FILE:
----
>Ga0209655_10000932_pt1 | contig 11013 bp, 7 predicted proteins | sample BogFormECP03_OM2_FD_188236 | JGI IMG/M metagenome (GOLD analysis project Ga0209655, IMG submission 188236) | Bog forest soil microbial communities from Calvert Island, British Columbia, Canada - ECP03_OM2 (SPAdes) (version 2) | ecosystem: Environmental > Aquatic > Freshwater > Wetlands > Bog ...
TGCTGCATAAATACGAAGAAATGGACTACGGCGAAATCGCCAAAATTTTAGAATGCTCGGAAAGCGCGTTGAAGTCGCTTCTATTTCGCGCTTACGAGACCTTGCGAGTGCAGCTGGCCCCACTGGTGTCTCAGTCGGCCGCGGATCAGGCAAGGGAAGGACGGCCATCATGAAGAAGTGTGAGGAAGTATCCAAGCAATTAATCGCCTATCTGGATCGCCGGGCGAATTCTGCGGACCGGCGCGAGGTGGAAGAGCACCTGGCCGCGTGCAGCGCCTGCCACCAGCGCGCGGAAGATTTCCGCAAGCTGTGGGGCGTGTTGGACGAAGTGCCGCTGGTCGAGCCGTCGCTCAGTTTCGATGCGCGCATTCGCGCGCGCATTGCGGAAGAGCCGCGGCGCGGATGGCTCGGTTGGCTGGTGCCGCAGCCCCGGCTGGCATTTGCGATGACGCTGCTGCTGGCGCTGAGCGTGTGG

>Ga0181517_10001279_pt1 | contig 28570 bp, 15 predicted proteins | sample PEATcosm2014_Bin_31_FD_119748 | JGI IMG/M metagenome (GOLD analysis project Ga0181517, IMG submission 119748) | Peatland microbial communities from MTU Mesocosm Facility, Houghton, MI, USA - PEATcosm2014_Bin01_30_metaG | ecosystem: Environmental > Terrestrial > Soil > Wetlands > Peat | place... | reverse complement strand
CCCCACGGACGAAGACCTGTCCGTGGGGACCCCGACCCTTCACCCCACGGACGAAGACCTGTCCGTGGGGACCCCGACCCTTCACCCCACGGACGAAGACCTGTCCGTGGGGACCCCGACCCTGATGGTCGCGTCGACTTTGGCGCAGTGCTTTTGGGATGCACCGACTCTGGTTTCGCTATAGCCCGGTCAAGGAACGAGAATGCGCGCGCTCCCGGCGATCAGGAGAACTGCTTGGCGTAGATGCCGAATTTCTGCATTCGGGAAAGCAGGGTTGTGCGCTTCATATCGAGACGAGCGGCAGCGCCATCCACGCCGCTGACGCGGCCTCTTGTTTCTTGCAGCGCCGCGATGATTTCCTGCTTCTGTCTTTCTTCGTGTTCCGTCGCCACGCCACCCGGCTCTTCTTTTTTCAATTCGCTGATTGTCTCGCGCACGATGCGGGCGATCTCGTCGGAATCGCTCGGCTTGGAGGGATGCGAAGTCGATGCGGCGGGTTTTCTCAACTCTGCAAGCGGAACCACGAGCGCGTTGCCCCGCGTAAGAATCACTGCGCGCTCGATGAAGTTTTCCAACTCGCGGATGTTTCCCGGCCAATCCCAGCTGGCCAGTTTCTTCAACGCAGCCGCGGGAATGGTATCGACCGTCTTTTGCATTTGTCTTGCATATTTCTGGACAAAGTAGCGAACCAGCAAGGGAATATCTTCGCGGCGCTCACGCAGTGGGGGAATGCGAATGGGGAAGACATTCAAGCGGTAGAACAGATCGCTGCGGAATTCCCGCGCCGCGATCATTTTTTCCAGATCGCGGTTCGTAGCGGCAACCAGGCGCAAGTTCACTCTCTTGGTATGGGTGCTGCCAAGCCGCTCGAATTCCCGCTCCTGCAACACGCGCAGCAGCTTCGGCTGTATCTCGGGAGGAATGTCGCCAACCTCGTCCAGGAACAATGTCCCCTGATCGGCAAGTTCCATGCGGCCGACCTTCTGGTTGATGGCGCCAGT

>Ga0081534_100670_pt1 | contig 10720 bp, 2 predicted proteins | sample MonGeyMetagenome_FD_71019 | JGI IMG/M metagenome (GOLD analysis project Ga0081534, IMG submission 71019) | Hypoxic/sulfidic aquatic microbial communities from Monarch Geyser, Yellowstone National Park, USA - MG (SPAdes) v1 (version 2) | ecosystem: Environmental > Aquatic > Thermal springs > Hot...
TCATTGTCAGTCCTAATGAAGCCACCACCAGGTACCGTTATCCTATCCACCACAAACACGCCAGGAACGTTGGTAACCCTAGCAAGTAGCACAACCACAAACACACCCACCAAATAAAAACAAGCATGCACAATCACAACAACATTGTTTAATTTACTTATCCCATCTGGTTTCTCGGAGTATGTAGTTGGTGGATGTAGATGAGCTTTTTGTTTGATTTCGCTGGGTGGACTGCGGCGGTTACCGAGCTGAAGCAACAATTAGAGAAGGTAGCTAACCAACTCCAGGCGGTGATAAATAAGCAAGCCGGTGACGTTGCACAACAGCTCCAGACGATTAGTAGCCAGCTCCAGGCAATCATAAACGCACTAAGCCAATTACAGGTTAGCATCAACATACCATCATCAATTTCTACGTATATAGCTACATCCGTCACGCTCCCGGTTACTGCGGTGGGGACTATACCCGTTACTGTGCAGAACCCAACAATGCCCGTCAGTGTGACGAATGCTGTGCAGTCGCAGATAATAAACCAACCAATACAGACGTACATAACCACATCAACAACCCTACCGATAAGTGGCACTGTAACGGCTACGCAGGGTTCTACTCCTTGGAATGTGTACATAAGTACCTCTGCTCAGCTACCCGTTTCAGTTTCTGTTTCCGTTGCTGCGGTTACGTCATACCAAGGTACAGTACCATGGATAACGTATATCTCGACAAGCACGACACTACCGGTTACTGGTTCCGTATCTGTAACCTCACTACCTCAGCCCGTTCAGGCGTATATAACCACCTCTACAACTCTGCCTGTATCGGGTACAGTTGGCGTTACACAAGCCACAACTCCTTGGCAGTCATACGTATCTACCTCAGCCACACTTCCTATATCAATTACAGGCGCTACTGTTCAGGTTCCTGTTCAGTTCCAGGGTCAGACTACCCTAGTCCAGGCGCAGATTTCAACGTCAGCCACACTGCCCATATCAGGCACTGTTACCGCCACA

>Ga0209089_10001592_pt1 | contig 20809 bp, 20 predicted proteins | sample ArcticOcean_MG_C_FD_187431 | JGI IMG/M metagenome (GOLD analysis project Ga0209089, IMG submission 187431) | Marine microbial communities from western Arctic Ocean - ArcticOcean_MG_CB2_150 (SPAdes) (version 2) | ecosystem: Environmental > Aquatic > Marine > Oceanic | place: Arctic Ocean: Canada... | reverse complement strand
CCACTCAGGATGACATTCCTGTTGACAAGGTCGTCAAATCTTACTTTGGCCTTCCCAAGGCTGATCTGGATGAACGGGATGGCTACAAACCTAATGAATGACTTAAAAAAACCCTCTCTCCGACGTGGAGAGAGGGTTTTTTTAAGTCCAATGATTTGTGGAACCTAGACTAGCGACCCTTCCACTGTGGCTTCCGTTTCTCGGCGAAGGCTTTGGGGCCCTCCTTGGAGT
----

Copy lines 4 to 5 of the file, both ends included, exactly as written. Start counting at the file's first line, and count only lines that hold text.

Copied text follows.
CCCCACGGACGAAGACCTGTCCGTGGGGACCCCGACCCTTCACCCCACGGACGAAGACCTGTCCGTGGGGACCCCGACCCTTCACCCCACGGACGAAGACCTGTCCGTGGGGACCCCGACCCTGATGGTCGCGTCGACTTTGGCGCAGTGCTTTTGGGATGCACCGACTCTGGTTTCGCTATAGCCCGGTCAAGGAACGAGAATGCGCGCGCTCCCGGCGATCAGGAGAACTGCTTGGCGTAGATGCCGAATTTCTGCATTCGGGAAAGCAGGGTTGTGCGCTTCATATCGAGACGAGCGGCAGCGCCATCCACGCCGCTGACGCGGCCTCTTGTTTCTTGCAGCGCCGCGATGATTTCCTGCTTCTGTCTTTCTTCGTGTTCCGTCGCCACGCCACCCGGCTCTTCTTTTTTCAATTCGCTGATTGTCTCGCGCACGATGCGGGCGATCTCGTCGGAATCGCTCGGCTTGGAGGGATGCGAAGTCGATGCGGCGGGTTTTCTCAACTCTGCAAGCGGAACCACGAGCGCGTTGCCCCGCGTAAGAATCACTGCGCGCTCGATGAAGTTTTCCAACTCGCGGATGTTTCCCGGCCAATCCCAGCTGGCCAGTTTCTTCAACGCAGCCGCGGGAATGGTATCGACCGTCTTTTGCATTTGTCTTGCATATTTCTGGACAAAGTAGCGAACCAGCAAGGGAATATCTTCGCGGCGCTCACGCAGTGGGGGAATGCGAATGGGGAAGACATTCAAGCGGTAGAACAGATCGCTGCGGAATTCCCGCGCCGCGATCATTTTTTCCAGATCGCGGTTCGTAGCGGCAACCAGGCGCAAGTTCACTCTCTTGGTATGGGTGCTGCCAAGCCGCTCGAATTCCCGCTCCTGCAACACGCGCAGCAGCTTCGGCTGTATCTCGGGAGGAATGTCGCCAACCTCGTCCAGGAACAATGTCCCCTGATCGGCAAGTTCCATGCGGCCGACCTTCTGGTTGATGGCGCCAGT

>Ga0081534_100670_pt1 | contig 10720 bp, 2 predicted proteins | sample MonGeyMetagenome_FD_71019 | JGI IMG/M metagenome (GOLD analysis project Ga0081534, IMG submission 71019) | Hypoxic/sulfidic aquatic microbial communities from Monarch Geyser, Yellowstone National Park, USA - MG (SPAdes) v1 (version 2) | ecosystem: Environmental > Aquatic > Thermal springs > Hot...